An Interview with Architect William D. Earls
Recently, I had the honor of interviewing William Earls, an architect based in Wilton, Connecticut that specializes in custom residential, commercial, and municipal architecture. Earls has worked towards architectural preservation, something which awarded him a Preservation Award from the Connecticut Trust for Historic Preservation. In 2018, he completed his two-year-long partnership with the New Canaan Historical Society to restore the Gores Pavilion. The Gores Pavilion was originally designed by Harvard Five architect Landis Gores in the modernist style. Earls’ restoration efforts have helped ensure the site’s continued status as a “showpiece for Modern architecture.”
What inspired you to become an architect?
I’m not sure what inspired me to become an architect. My dad was an electrical engineer, and very inventive. Being an electrical engineer in the 1950’s and 1960’s was about as hip a career as there was. Our house was full of his inventions. He even built and flew his own airplane. I always liked to draw and sculpt. When I was about eleven or twelve, an adult asked me what I wanted to be when I grew up, and my dad answered “he’s going to be an architect” before I had a chance to even think about it. We never talked about it before or after.
What are the biggest challenges you have faced throughout the scope of this profession? What are the largest attractions of the profession?
Architects have only one challenge; getting clients. The rest is easy. I’ve been very lucky to have so many great clients. The largest attraction of the profession to me is to create something beautiful. What a privilege to know that when you build something it could be around for hundreds of years. If it’s beautiful, the users and functions may change, but the building will last.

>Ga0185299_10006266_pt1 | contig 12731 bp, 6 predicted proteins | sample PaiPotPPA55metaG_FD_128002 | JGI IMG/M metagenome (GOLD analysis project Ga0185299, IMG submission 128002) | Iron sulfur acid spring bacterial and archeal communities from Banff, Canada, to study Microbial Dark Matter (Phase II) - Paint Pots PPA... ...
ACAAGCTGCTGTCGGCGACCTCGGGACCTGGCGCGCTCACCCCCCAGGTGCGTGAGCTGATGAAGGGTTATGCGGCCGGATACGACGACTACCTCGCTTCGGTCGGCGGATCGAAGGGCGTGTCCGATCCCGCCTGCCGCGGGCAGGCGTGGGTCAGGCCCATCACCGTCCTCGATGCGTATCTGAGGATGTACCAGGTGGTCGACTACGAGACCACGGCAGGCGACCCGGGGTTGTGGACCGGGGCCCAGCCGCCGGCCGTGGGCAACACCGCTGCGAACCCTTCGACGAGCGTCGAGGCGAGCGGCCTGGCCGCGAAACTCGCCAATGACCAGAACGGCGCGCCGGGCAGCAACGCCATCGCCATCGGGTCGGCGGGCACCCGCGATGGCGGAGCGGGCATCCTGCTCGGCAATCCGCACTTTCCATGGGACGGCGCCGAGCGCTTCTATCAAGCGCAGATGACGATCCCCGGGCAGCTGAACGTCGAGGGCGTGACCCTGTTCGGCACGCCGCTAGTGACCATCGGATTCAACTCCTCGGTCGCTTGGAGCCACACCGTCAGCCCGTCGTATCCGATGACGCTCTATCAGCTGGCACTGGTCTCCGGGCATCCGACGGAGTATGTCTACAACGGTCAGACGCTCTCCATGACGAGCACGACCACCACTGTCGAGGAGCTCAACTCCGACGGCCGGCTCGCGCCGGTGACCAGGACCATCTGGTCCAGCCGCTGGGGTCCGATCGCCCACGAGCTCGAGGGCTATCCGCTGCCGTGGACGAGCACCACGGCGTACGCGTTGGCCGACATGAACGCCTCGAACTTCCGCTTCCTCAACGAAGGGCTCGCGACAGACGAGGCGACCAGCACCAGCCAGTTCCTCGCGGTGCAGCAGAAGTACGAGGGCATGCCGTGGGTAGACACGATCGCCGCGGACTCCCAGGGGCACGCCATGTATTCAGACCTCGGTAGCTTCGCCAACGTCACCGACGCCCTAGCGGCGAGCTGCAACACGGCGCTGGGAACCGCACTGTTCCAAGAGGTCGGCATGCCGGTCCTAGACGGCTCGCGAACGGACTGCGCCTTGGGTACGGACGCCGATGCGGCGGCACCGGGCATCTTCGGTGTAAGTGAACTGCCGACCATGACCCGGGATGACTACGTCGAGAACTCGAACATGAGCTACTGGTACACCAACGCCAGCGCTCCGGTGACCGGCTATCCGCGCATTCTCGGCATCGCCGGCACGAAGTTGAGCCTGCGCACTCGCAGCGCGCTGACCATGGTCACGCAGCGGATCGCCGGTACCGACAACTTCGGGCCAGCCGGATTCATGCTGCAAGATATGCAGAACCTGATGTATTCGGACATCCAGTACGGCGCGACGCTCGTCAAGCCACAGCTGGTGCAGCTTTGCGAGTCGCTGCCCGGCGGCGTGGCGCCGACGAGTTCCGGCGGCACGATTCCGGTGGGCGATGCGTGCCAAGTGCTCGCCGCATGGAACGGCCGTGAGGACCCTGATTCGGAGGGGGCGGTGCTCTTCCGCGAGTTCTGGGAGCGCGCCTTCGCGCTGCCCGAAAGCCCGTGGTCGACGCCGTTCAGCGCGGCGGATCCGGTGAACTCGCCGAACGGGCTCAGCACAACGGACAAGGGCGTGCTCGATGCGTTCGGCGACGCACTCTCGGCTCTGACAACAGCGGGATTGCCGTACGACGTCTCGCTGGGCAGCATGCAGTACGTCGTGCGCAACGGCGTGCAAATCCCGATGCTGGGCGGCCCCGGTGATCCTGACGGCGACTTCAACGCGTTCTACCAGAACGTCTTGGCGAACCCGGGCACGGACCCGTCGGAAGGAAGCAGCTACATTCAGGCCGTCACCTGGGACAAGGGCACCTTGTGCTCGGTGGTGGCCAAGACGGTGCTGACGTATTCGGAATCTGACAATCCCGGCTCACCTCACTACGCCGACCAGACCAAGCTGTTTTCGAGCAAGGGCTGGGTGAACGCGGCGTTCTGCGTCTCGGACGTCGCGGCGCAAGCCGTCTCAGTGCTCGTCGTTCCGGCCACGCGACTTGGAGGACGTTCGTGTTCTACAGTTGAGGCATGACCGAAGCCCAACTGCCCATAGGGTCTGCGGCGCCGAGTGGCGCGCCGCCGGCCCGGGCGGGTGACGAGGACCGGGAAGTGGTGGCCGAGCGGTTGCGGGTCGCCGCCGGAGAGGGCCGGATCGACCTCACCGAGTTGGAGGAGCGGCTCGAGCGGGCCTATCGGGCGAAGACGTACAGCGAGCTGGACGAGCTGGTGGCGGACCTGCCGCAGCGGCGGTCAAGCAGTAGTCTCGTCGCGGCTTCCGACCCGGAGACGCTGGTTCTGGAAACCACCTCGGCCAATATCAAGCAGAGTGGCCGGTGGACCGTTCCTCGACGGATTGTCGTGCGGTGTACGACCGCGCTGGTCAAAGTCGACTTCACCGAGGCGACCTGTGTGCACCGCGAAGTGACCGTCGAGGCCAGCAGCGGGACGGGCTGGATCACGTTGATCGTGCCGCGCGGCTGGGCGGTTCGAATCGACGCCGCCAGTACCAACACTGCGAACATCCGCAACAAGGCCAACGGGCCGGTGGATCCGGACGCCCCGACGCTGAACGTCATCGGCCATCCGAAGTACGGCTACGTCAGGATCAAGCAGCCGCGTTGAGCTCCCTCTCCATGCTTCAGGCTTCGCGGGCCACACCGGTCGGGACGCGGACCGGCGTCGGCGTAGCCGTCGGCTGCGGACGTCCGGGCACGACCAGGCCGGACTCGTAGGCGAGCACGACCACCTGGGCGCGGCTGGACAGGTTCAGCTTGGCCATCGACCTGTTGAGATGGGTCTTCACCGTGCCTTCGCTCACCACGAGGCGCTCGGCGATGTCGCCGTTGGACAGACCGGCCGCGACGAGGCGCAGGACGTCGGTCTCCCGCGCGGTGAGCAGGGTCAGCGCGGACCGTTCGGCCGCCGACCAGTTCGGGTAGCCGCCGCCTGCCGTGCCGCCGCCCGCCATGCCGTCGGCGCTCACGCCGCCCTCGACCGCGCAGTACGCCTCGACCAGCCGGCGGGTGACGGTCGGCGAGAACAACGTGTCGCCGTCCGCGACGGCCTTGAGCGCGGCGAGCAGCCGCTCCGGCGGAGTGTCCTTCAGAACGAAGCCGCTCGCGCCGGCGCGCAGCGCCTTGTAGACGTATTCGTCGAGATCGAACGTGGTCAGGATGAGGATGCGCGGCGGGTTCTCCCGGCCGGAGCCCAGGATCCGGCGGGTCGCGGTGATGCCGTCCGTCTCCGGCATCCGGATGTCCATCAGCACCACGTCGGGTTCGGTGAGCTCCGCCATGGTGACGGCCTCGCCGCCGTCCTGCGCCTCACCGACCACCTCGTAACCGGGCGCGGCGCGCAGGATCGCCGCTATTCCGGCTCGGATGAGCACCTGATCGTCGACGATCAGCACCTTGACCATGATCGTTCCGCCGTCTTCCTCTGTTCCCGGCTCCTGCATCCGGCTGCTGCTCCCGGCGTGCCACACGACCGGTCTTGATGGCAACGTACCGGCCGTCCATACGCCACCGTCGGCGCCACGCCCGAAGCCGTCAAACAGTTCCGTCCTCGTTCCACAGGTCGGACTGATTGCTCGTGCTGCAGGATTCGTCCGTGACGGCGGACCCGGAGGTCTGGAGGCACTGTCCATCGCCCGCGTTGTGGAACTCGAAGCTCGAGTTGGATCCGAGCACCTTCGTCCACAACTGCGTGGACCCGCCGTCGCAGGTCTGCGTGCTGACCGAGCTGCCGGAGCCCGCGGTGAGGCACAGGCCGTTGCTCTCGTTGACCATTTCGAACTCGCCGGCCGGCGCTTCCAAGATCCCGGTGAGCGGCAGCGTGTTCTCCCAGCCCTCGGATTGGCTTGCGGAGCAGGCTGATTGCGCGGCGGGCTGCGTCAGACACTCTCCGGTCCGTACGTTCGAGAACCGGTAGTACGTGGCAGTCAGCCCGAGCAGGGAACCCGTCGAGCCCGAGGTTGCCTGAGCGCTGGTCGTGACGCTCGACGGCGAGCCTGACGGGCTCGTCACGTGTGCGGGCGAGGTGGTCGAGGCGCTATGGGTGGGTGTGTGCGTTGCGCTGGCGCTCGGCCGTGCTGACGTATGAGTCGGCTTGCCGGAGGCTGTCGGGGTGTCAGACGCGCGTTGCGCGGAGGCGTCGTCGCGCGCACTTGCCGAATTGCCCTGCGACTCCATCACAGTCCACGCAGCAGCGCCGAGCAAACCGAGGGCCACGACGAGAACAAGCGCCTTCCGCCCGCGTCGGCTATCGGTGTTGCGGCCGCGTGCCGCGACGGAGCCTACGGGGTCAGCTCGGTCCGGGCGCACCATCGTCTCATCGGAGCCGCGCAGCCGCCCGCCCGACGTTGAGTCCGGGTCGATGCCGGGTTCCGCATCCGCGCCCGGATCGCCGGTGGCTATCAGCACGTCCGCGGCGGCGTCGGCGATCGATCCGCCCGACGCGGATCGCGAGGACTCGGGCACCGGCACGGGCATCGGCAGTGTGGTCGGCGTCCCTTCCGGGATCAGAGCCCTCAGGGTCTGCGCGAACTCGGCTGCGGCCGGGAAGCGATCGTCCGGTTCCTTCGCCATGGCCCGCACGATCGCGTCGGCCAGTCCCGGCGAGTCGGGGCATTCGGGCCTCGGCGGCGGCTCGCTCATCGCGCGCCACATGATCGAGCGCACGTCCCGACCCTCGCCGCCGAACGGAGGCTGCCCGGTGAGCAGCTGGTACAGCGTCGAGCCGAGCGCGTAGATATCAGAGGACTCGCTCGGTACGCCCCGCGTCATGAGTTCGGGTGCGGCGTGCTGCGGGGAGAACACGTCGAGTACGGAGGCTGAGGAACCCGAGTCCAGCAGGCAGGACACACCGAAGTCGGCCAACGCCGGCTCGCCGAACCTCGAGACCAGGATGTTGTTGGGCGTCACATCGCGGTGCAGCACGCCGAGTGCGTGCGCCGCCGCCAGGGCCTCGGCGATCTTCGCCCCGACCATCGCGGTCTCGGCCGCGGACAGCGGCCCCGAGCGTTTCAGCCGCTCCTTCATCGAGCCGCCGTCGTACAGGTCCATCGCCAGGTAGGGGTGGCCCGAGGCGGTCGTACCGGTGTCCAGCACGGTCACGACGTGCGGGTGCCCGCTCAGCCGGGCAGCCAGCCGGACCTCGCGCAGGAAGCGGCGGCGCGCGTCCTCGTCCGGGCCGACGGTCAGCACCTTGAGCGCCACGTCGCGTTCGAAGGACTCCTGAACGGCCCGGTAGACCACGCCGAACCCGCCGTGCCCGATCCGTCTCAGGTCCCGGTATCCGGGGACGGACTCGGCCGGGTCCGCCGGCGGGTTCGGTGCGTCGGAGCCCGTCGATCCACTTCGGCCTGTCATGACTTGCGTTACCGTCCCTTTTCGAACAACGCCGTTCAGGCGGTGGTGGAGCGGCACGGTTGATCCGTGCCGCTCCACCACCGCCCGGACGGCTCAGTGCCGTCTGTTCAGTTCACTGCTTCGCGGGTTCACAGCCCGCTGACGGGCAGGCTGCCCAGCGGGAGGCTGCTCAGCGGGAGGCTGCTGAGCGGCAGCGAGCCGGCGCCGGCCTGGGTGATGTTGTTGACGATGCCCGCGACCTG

Do you have any influences that have helped shape your work? Are there any recurring themes or ideas present throughout your work?
Architecture has such a deep well of history. You could spend your entire life still learning. The recurring theme for any architect should be providing the owners what they need. If it is properly designed, it will look inevitable. To me that is the gold standard: if you experience the building and could not imagine it any other way.
What is your favorite architectural style and why?
Any style can be inspiring. I love studying different styles and finding out what makes them tick. I have renovated and added onto very modern and very traditional buildings, sometimes concurrently. It’s wonderful to see how they influence each other, if even by their contrasts.
Do you have a single favorite building or site? If so, what makes it your favorite?
Every architect will tell you; their favorite building is the next one they design.
Article by Nick Lorenzo, Histoury Marketing and PR Intern